THE problem was to get a picture of James Morelli, “Mad Dog” killer, as he was being electrocuted in the county jail in Chicago. And so, despite the fact that cameras are barred from execution chambers, Anthony Berardi, chief photographer of the Chicago Herald-American, and Joe Migon, a veteran staff man, tackled the problem and thus came up with the picture scoop of the decade.
WITH more readers entering POPULAR PHOTOGRAPHY’S Christmas Card Contest each year, and with the quality of entries continuing to rise, the editors find it increasingly difficult to pick the ten winners each year. It’s part of our seasonal festivity to look over the greeting card entries, and by the time January’s closing date came around the entire staff was impressed with the fact that more capable photographers made their own greeting cards this year than ever before.
Sponsored by the Kokomo Camera Club, the 1950 Indiana Salon of Photography has a print closing date of March 11, 1950. On March 25 final selection of entries will be made by a jury composed of Robert Weaver, Ed Tobias, and Don Loving, A.P.S.A.
YOU want to show your home movies with pride, don’t you? And you want your family and friends to be on speaking terms with you. don’t you? These two objectives can be won by the amateur if he will think out his shooting. To help you eliminate errors from your filming, here are some common movie boners that you may have noticed in the films of fellow cine enthusiasts— look them over, for you might even pin a few on yourself.
Revealing and entertaining near shots of outdoor life can be made with your telephoto lens to thrill viewers
ORMAL I. SPRUNGMAN
SEE that dark spot way off there in the background? That’s a cheeky chipmunk—or maybe it’s a little rabbit. Danged if I can even remember now—but it sure was big!” How many times have you had to apologize for the wild life scenes in your outdoor footage?
PAPER FORESTS. 11 min., 16-mm black-and white. Rental $2 per day, Sale $45. Flory Films, Inc., 303 East 71st Street, New York 21, N. Y. It takes a year from the time a tree is felled until it becomes your daily newspaper. This film shows the vast Canadian forest which is one of the chief sources of U. S. paper.
British Information Services, an agency of the British Government, 30 Rockefeller Plaza, New York 20, N. Y. announce four new film-strips that are now available: “Sheffield: City of Steel” which describes the many varied Sheffield, manufacturing center of Yorkshire, industries and shows scenes from the life of the city.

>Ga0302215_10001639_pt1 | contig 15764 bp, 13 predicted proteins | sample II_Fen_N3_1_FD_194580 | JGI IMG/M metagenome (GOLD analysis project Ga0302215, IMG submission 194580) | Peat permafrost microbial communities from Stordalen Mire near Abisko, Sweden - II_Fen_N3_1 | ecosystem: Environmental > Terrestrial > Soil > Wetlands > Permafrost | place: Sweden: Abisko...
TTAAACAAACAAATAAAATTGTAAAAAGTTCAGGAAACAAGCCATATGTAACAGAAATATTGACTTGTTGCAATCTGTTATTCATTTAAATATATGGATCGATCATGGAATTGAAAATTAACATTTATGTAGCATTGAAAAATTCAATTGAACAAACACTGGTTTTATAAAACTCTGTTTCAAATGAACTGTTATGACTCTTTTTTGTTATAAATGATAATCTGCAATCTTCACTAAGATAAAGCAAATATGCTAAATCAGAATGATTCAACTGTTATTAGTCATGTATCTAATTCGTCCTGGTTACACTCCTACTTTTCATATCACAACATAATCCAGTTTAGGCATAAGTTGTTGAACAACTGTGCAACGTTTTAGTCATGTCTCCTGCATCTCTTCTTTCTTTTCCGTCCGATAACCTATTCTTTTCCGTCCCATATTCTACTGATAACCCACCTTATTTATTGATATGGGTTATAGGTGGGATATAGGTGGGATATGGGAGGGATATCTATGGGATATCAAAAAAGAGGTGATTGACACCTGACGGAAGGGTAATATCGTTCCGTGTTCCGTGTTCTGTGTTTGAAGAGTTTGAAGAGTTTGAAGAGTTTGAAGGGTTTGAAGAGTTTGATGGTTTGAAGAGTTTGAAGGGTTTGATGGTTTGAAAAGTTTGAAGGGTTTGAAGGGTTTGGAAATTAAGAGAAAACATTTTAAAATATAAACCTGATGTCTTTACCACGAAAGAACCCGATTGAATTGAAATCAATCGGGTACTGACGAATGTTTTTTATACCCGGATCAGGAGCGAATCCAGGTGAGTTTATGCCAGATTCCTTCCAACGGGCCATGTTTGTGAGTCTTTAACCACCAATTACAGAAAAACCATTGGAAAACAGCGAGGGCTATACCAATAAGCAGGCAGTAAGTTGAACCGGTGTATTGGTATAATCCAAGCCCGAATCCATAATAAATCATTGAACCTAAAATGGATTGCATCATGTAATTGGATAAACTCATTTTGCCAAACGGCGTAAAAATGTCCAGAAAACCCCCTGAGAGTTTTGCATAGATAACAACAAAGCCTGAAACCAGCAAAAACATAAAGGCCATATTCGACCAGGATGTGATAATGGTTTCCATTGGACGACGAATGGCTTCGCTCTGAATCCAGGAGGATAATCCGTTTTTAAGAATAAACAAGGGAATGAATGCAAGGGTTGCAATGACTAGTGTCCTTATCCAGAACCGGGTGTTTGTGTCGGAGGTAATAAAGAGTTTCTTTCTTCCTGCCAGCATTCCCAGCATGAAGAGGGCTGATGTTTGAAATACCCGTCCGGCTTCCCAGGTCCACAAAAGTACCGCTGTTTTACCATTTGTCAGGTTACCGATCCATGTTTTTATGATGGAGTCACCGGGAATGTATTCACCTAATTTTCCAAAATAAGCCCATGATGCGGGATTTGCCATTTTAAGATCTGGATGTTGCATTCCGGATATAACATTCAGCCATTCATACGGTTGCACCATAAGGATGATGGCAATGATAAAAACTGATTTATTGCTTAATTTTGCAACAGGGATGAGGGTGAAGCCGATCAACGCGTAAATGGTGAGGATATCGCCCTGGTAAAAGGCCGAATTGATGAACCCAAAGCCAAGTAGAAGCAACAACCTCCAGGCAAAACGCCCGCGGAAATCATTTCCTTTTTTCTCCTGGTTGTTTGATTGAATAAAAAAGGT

Conducted according to the recommended practices of Photographic Society of America. Fourteenth Virginia Photographic Salon, Camera Club of Richmond, Richmond, Virginia. On exhibit at Valentine Museum, Richmond, Va., Feb. 12 to March 12.
THESE Salons are comprised of top prize-winning prints from the POPULAR PHOTOGRAPHY Contests. Representing some of the finest examples of contemporary photography, the salons are available to clubs, libraries, stores, and other organizations open to the public.
A dentist's "chip blower" is an excellent device for dislodging dust from hard-to-get-at corners of photo equipment. It features a long, thin, curved tube which reaches handily into camera bellows, sheet-film holders, and other spots that stubby blowers or brushes can't touch.
IOWA DEVELOPMENT COMMISSION will conduct the 4th Annual Greater Iowa Photographic Contest, offering $300 in cash prizes for outstanding photographs of Iowa. The Contest is open to anyone, but each picture submitted must have been taken in the state.
The question and answer device was used to present the material found in : this hilarious book. Fernandel, famous French movie actor, is the model who is interrogated. His facial expressions are the only replies to the questions fired at him.
Executive Secretary of the American Society of Magazine Photographers The Swedish equivalent of the Pulitzer prize in photography, awarded by the Svenska Dagbladet, was won this year by KARL GULLERS. The prize, which carries an award of 1000 Swedish kronen, is given annually for the photographer doing the consistently best work in the field.
AN' ENTIRELY NEW CONTAX using the single-lens reflex principle is introduced by the Ercona Camera Corp., 527 5th Ave., NewYork, N. Y., the American sales representatives for the Contax-S made in the Zeiss plant in Dresden, Germany.